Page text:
As for federal spending on behalf of low-income Americans, it's been growing by leaps and bounds. Anti-poverty expenditures rose from $190 billion in 1990 to $348 billion in 2000, soaring to $638 billion this year, according to the White House Office of Management and Budget.
Since 2000, food stamp expenditures grew by 229 percent, child care assistance by 89 percent, Medicaid by 80 percent, and the Children's Health Insurance Program by 470 percent. But suggest that the growth of these and other poverty programs can be slowed even a little bit, and the Democrats cry that would shred the safety net.
As the White House pushes for some budget-cutting compromise in exchange for raising the debt limit, Obama and the Democrats are charging that the Republicans are solely to blame for blocking any deal that includes tax increases -- another falsehood.
A number of Senate Democrats who face tough re-election races next year have begun to join forces to flatly oppose higher taxes in the debt ceiling bill.
No sooner did Conrad's tax-raising budget bill see the light of day than Nebraska Sen. Ben Nelson, who is at the top of the Democrats' endangered species list, came out against it.
"Debt reduction should focus on spending cuts. Raising taxes at a time when our economy remains fragile takes us in the wrong direction. That won't create jobs in Nebraska," Nelson told reporters Wednesday.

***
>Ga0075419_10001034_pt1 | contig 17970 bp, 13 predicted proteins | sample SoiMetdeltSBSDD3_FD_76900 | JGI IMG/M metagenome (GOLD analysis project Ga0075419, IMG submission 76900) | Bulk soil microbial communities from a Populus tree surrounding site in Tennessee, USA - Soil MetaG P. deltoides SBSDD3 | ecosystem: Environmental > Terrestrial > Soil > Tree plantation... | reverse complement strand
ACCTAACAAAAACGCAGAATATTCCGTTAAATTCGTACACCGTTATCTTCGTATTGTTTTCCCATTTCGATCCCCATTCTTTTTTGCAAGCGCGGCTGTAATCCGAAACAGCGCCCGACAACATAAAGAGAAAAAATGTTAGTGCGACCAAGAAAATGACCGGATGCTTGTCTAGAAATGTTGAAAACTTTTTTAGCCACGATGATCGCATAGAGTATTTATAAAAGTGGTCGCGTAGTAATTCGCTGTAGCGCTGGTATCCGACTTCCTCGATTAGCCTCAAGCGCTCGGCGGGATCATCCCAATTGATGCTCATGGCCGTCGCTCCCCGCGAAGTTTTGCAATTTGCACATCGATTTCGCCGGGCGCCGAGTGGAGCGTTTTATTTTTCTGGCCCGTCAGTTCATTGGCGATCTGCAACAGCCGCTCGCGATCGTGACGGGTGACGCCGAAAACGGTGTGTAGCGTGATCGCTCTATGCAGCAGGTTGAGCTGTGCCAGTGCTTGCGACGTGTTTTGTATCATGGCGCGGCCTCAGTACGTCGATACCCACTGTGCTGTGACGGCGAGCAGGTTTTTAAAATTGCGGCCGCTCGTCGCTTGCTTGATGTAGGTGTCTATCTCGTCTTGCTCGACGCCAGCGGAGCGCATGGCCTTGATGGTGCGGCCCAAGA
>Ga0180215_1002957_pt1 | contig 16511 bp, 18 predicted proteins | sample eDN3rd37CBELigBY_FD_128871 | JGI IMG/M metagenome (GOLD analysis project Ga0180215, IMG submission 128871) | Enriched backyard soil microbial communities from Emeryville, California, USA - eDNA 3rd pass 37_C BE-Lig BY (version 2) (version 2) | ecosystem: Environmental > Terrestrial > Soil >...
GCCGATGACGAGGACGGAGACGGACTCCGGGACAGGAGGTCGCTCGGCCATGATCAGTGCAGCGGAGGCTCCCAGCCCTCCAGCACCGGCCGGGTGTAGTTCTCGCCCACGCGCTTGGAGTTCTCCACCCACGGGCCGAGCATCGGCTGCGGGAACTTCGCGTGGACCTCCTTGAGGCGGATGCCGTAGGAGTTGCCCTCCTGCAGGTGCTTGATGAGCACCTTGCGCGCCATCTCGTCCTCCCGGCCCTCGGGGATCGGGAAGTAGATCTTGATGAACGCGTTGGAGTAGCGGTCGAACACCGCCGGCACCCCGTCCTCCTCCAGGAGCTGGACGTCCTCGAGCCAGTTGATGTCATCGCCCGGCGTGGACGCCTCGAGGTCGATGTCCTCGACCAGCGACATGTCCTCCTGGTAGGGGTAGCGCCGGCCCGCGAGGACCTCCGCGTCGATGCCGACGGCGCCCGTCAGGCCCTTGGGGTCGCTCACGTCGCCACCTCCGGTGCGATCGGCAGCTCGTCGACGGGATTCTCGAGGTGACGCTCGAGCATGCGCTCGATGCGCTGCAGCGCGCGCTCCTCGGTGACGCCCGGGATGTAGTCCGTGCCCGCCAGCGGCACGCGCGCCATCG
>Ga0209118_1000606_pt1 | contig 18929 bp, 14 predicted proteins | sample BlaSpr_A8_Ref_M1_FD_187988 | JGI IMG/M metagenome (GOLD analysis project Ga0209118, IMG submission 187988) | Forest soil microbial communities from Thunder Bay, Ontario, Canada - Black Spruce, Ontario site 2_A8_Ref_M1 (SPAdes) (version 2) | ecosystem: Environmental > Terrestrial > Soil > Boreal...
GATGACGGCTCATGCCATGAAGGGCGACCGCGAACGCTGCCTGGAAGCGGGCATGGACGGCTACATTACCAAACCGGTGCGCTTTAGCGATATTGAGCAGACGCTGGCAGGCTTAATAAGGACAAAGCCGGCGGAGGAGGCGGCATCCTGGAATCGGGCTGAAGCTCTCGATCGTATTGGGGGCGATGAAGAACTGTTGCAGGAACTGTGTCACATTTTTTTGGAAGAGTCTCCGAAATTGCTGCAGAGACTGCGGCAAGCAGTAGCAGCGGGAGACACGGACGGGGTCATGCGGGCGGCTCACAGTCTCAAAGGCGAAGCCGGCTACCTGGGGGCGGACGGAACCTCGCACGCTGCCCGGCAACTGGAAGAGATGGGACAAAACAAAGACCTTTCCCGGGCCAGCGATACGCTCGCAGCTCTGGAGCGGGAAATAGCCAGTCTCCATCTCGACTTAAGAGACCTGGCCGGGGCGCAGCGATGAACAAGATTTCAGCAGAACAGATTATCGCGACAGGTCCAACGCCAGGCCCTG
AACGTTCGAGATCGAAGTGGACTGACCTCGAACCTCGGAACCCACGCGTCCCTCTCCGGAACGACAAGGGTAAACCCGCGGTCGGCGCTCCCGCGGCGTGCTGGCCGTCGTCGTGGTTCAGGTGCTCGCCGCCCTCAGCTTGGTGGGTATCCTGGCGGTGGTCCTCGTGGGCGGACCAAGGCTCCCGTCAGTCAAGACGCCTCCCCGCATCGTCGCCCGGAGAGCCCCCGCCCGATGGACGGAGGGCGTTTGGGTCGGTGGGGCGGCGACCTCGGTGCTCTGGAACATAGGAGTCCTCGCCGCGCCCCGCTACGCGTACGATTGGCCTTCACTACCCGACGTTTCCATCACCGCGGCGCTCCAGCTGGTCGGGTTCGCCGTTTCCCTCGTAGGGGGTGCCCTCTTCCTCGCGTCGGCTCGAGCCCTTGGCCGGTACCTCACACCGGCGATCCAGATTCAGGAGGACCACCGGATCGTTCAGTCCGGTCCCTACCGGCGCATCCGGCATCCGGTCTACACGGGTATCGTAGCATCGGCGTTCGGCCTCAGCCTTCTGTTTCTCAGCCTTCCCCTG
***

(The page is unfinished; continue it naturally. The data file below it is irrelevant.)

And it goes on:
Freshman Sen. Joe Manchin of West Virginia, another vulnerable Democrat facing a tough race next year, also sided with the GOP on keeping tax increases off the table. "I don't believe in tax hikes. We have to start living within our means in this country," he said.
Democratic Sen. Mary Landrieu of Louisiana isn't about to vote for any tax increase that whacks her state's dominant oil industry as Obama has proposed. Sens. Jon Tester of Montana, Claire McCaskill of Missouri and Debbie Stabenow of Michigan also face competitive races that will make voting for higher taxes in a weak economy more than problematic.
With just 53 Senate Democrats, and so many likely desertions, the numbers are running against Majority Leader Harry Reid's hopes of mustering the 60 votes needed to cut off a GOP filibuster against any tax-hiking budget bill.
There are many growth incentives we can quickly adopt to get the U.S. economy up and running again at full throttle, but burdening struggling job creators with another $2 trillion in taxes is not one of them.
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